This will be a graduate-level lecture seminar on the Philosophy of Mathematics, run jointly by Professor Timothy Williamson and myself, held during Trinity term 2019 at Oxford University. We shall meet every Tuesday 2-4 pm during term in the Ryle Room at the Radcliffe Humanities building.
We shall discuss a selection of topics in the philosophy of mathematics, based on the readings set for each week, as set out below. Discussion will be led each week either by Professor Williamson or myself.
In the classes led by Williamson, we shall discuss issues concerning the ontology of mathematics and what is involved in its application. In the classes led by me, we shall focus on the philosophy of set theory, covering set theory as a foundation of mathematics; determinateness in set theory; the status of the continuum hypothesis; and set-theoretic pluralism.
Week 1 (30 April)
Discussion led by Williamson. Reading: Robert Brandom, ‘The significance of complex numbers for Frege’s philosophy of mathematics’, Proceedings of the Aristotelian Society (1996): 293-315 https://www.jstor.org/stable/pdf/4545241.pdf
Week 2 (7 May)
Discussion led by Hamkins. Reading: Penelope Maddy, Defending the Axioms: On the Philosophical Foundations of Set Theory, OUP (2011), 150 pp.
Week 3 (14 May)
Discussion led by Hamkins. Reading: Donald Martin, ‘Multiple universes of sets and indeterminate truth values’, Topoi (2001): 5-16. https://link.springer.com/article/10.1023%2FA%3A1010600724850
Week 4 (21 May)
Discussion led by Hamkins. Reading: Chris Freiling, ‘Axioms of symmetry: throwing darts at the real number line’, Journal of Symbolic Logic (1986) https://www.jstor.org/stable/pdf/2273955.pdf. And: Solomon Feferman, ‘The Continuum Hypothesis is neither a definite mathematical problem nor a definite logical problem’, https://math.stanford.edu/~feferman/papers/CH_is_Indefinite.pdf
Week 5 (28 May)
Discussion led by Hamkins. Reading: his ‘The set-theoretic multiverse’, Review of Symbolic Logic (2012): 416-449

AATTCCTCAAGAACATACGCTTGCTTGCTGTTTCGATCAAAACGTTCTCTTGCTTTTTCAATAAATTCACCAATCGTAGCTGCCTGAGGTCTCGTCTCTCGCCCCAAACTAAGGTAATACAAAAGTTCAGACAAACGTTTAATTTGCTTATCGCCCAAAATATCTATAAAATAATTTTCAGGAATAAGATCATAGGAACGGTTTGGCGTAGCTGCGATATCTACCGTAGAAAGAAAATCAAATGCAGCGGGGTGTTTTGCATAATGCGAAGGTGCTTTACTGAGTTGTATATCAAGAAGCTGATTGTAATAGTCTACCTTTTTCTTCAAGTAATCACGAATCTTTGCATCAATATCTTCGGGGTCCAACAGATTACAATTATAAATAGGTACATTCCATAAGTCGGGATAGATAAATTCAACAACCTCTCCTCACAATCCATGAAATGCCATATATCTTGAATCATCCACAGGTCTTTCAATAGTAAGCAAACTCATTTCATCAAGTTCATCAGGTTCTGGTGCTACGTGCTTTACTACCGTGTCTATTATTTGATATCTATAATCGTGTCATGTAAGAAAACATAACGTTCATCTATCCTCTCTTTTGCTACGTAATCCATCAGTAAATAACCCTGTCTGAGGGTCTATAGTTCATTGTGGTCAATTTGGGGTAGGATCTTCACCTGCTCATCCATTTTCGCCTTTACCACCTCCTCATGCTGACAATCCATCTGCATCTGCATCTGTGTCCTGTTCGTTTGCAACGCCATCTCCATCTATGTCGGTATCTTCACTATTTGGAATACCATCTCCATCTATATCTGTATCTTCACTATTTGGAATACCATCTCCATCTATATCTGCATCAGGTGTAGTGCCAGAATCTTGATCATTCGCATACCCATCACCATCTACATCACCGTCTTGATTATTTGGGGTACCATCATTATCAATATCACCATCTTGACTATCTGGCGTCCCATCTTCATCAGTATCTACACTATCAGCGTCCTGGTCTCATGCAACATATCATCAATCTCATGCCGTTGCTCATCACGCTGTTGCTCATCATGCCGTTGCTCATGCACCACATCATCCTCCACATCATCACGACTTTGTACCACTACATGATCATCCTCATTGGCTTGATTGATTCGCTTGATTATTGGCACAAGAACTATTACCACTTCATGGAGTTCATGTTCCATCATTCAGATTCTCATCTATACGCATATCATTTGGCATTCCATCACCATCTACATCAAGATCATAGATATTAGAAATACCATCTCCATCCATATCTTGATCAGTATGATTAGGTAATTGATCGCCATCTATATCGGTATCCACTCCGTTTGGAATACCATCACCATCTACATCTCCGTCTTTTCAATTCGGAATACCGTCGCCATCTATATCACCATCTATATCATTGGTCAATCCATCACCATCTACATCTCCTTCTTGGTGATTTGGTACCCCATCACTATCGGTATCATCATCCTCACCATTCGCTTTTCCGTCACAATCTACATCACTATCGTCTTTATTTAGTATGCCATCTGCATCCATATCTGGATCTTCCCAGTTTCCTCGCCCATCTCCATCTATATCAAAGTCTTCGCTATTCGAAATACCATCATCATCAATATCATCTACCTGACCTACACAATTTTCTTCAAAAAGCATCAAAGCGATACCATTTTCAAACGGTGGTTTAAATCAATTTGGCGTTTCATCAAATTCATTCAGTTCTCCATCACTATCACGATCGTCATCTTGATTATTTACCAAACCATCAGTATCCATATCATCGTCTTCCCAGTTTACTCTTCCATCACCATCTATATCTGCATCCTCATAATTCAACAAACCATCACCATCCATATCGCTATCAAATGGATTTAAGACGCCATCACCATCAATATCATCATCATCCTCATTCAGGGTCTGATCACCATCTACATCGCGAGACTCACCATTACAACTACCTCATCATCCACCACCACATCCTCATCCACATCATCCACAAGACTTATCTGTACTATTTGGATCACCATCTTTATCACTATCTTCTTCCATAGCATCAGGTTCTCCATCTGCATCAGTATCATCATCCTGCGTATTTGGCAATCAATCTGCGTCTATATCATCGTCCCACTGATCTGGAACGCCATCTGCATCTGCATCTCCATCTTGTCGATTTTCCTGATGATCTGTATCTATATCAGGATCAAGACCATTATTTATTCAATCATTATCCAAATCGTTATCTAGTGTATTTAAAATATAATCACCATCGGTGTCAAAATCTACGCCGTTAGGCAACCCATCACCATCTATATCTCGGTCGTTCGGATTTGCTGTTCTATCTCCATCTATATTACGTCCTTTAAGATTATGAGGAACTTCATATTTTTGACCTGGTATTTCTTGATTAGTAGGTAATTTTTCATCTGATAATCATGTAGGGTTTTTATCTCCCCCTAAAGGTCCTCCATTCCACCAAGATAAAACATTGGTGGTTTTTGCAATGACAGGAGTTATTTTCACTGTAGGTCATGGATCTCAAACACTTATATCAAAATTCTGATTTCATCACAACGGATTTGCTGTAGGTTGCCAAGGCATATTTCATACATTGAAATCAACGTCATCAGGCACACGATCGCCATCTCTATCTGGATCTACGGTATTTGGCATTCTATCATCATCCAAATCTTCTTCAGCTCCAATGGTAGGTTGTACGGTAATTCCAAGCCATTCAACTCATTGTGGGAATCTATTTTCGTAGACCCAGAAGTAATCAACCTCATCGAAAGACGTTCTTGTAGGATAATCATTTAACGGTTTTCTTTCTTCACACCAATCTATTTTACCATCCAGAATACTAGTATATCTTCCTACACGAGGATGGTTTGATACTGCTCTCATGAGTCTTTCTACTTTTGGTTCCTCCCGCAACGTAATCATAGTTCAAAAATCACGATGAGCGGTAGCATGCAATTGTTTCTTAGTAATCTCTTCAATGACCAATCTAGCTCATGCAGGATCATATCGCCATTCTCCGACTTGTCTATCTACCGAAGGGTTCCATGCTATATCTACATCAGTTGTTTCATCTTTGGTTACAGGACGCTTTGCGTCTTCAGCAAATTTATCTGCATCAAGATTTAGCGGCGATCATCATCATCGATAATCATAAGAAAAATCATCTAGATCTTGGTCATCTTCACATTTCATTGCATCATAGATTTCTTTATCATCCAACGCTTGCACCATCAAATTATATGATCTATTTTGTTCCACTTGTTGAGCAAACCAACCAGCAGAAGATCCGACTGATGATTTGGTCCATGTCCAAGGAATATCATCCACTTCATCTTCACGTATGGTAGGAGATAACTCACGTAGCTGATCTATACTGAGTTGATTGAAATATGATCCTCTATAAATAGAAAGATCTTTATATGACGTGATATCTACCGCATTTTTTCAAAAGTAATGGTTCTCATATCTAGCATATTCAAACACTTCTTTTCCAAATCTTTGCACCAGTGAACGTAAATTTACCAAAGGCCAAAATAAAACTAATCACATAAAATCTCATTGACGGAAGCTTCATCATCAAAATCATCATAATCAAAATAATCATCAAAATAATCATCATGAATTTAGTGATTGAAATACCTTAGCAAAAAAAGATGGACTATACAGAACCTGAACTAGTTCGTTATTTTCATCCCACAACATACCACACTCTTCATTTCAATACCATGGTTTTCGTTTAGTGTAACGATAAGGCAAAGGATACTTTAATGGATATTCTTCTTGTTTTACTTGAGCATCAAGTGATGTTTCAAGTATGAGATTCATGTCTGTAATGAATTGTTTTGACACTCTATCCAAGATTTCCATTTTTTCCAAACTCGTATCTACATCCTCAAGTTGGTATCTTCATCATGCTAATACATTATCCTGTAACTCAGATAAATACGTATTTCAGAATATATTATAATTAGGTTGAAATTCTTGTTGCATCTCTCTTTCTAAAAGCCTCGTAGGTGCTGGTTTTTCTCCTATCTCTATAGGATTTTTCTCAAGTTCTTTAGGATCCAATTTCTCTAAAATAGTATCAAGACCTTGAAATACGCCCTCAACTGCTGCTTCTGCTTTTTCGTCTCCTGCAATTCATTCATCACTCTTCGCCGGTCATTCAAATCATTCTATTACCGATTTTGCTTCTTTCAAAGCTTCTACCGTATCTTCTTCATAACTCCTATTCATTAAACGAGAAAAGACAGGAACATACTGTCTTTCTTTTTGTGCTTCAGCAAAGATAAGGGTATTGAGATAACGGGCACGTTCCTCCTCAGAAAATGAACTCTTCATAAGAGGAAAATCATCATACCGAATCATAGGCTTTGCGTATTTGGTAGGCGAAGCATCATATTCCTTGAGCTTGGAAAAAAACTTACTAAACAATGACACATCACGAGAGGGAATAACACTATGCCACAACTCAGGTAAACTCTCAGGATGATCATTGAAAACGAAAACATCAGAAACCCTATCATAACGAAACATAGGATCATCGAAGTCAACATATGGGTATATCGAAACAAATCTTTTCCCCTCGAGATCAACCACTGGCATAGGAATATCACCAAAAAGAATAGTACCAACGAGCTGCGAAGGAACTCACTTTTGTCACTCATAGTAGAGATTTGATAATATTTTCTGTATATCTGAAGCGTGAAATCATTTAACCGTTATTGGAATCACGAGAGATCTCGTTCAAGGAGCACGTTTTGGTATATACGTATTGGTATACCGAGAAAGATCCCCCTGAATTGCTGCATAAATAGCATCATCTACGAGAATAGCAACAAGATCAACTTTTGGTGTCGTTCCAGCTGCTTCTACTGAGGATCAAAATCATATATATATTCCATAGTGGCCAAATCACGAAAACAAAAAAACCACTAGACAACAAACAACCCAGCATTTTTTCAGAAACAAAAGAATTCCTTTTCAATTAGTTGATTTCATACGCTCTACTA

https://doi.org/10.1017/S1755020311000359. And: Penelope Maddy, ‘Set-theoretic foundations’, Contemporary Mathematics (2017). http://philsci-archive.pitt.edu/13027/1/MaddyFoundations.pdf
Week 6 (4 June)
Discussion led by Williamson. Reading: Cian Dorr, ‘Of numbers and electrons’, Proceedings of the Aristotelian Society (2010): 133-181. https://onlinelibrary.wiley.com/doi/epdf/10.1111/j.1467-9264.2010.00282.x
Week 7 (11 June)
Discussion led by Williamson. Reading: Otávio Bueno and Mark Colyvan, ‘An inferential conception of the application of mathematics’, Noûs (2011): 345-374. https://onlinelibrary.wiley.com/doi/epdf/10.1111/j.1468-0068.2010.00772.x
Week 8 (18 June)
Discussion led by Williamson. Reading: his ‘Alternative logics and applied mathematics’, Philosophical Issues (2018): 399-424. https://onlinelibrary.wiley.com/doi/epdf/10.1111/phis.12131
This is absolutely fantastic! Is there a chance you might be broadcasting or recording the classes?
I’m glad you think well of it. I don’t think there is any plan for video recording, although I shall inquire about it. The seminars will be held discussion-style, rather than lectures.
I’ve realized that video recording in a discussion-style seminar would likely have an inhibiting effect on the students who are participating, and so Tim and I have decided against video recording.